No-one doubts, after Egypt, that you can organise a revolution on Facebook. The question for those of us not presently caught up in this kind of political activism is: can you truly socialise there?
Aaron Sorkin, creator of the West Wing and scriptwriter of The Social Network, was asked in a recent interview what he thought of the way Facebook is changing the nature of our relationships.
I’ve copied the full answer below, but let me highlight the thought-provoking analogy he makes, which is reason for a post in itself:
Socialising on the internet is to socialising what reality TV is to reality.
Here’s the context:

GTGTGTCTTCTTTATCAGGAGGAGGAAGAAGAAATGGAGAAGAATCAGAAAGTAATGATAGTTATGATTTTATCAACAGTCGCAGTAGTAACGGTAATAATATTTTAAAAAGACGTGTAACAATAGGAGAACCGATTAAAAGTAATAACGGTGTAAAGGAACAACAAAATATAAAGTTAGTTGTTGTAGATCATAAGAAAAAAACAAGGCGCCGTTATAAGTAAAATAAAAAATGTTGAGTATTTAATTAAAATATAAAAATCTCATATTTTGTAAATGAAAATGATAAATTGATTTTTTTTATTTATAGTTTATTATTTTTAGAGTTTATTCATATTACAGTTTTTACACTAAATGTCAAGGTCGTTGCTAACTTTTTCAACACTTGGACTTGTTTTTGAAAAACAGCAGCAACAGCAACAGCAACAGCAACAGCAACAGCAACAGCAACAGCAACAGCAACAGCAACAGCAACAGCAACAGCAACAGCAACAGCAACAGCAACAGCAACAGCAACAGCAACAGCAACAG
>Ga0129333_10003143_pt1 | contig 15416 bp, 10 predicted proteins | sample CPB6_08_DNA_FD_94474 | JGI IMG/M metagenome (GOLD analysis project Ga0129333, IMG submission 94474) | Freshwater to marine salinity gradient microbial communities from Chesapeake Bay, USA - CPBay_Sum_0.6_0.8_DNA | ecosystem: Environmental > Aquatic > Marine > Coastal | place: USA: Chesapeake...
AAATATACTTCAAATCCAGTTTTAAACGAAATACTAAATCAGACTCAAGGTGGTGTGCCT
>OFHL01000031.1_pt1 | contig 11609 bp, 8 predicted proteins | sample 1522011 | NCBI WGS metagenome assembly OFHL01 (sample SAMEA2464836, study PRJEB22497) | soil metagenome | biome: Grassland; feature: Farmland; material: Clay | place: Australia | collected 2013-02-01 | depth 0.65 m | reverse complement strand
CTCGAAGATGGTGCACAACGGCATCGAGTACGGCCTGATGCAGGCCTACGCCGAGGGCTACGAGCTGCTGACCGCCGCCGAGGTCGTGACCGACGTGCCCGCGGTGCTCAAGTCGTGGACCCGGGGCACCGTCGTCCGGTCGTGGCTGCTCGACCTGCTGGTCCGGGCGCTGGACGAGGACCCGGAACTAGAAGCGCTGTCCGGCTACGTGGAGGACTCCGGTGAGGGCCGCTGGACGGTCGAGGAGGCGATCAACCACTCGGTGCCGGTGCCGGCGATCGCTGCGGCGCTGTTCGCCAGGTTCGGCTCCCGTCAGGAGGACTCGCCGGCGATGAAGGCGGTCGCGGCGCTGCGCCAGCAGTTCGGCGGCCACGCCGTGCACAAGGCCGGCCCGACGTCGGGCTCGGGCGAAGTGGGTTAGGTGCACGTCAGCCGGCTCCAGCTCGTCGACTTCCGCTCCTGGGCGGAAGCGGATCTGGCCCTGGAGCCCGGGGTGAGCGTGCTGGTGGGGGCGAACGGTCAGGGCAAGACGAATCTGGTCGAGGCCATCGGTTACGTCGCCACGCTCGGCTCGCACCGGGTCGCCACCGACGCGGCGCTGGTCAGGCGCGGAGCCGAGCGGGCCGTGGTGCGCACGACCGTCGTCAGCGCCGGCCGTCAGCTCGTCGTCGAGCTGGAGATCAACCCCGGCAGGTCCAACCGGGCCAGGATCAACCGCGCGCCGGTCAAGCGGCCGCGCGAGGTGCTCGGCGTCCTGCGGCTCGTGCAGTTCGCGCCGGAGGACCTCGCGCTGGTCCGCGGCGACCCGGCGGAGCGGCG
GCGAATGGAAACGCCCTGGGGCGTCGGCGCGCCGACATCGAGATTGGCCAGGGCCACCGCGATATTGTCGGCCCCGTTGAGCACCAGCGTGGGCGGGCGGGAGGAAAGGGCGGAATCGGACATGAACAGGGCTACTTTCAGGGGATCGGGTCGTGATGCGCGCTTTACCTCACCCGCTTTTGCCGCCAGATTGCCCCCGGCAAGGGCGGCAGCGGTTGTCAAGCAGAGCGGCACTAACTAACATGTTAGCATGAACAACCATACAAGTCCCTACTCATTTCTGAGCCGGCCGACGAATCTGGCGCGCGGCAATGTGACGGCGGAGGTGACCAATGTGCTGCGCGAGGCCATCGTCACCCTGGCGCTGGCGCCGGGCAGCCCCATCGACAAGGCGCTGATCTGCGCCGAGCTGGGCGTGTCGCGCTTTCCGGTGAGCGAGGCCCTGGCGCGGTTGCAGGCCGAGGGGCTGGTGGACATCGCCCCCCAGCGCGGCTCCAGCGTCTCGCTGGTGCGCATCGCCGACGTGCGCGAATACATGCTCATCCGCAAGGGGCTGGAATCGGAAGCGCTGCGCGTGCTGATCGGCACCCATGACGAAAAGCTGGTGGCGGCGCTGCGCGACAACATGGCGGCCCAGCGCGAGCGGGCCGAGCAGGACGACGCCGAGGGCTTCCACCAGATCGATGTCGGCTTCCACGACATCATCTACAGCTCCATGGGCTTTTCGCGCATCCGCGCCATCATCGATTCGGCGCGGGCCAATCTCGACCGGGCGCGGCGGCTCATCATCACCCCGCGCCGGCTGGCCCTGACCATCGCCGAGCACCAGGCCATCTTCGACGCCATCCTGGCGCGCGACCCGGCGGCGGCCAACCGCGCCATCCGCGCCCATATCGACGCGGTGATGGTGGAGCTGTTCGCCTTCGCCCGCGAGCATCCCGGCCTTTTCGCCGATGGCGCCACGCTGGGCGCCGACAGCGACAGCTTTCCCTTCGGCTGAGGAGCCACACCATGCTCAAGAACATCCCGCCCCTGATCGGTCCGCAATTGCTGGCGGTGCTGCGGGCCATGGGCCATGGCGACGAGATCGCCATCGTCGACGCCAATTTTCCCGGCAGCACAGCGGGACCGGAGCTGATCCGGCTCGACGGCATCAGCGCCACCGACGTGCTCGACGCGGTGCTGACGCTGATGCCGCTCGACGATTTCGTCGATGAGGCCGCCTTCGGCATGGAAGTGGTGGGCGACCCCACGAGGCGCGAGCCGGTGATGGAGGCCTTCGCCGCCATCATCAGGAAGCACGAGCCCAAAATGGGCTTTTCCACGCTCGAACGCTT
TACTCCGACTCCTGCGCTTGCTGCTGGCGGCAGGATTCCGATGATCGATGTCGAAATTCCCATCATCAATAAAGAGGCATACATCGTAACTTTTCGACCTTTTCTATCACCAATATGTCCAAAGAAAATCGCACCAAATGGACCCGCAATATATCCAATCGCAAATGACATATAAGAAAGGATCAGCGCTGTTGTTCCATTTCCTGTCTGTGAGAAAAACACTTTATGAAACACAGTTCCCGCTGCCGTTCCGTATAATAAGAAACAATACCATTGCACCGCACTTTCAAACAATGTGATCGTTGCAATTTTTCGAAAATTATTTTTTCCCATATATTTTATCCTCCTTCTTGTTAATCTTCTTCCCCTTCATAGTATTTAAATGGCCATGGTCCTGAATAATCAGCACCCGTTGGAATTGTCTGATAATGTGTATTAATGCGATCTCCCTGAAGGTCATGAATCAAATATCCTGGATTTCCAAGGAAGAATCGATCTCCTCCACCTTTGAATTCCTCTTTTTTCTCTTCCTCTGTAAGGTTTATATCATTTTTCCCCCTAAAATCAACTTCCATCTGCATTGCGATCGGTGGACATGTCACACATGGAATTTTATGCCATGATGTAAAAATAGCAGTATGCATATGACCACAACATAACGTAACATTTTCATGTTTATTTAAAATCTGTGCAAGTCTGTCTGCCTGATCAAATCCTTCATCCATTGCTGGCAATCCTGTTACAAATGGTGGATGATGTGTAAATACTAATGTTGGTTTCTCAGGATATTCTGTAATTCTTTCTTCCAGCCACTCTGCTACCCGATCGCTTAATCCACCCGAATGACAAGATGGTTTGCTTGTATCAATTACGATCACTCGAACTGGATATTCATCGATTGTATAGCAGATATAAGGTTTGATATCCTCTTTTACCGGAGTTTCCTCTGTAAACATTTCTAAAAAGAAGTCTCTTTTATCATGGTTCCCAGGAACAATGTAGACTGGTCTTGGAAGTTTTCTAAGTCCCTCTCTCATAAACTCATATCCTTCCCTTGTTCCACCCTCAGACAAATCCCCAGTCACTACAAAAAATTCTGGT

Q: How to you feel about the way Facebook is changing how people relate?
A: I have a 10-year-old daughter who has never really known a world without Facebook, but we’re going to have to wait a generation or two to find out the results of this experiment. I’m very pessimistic. There’s an insincerity to it. Socialising on the internet is to socialising what reality TV is to reality. We’re kind of acting for an audience: we’re creating a pretend version of ourselves. We’re counting the number of friends that we have instead of cultivating the depth of a relationship. I don’t find it appealing. [Playlist, 12-18 Feb, p12]
But aren’t we always acting for an audience? (If you want some thoughts on this go and read Tom Stoppard’s play Rosencrantz and Guildenstern Are Dead.) And what if the distinctions between reality TV and ‘non-reality’ TV (whatever that was/is) and non-TV reality were lost a long time ago?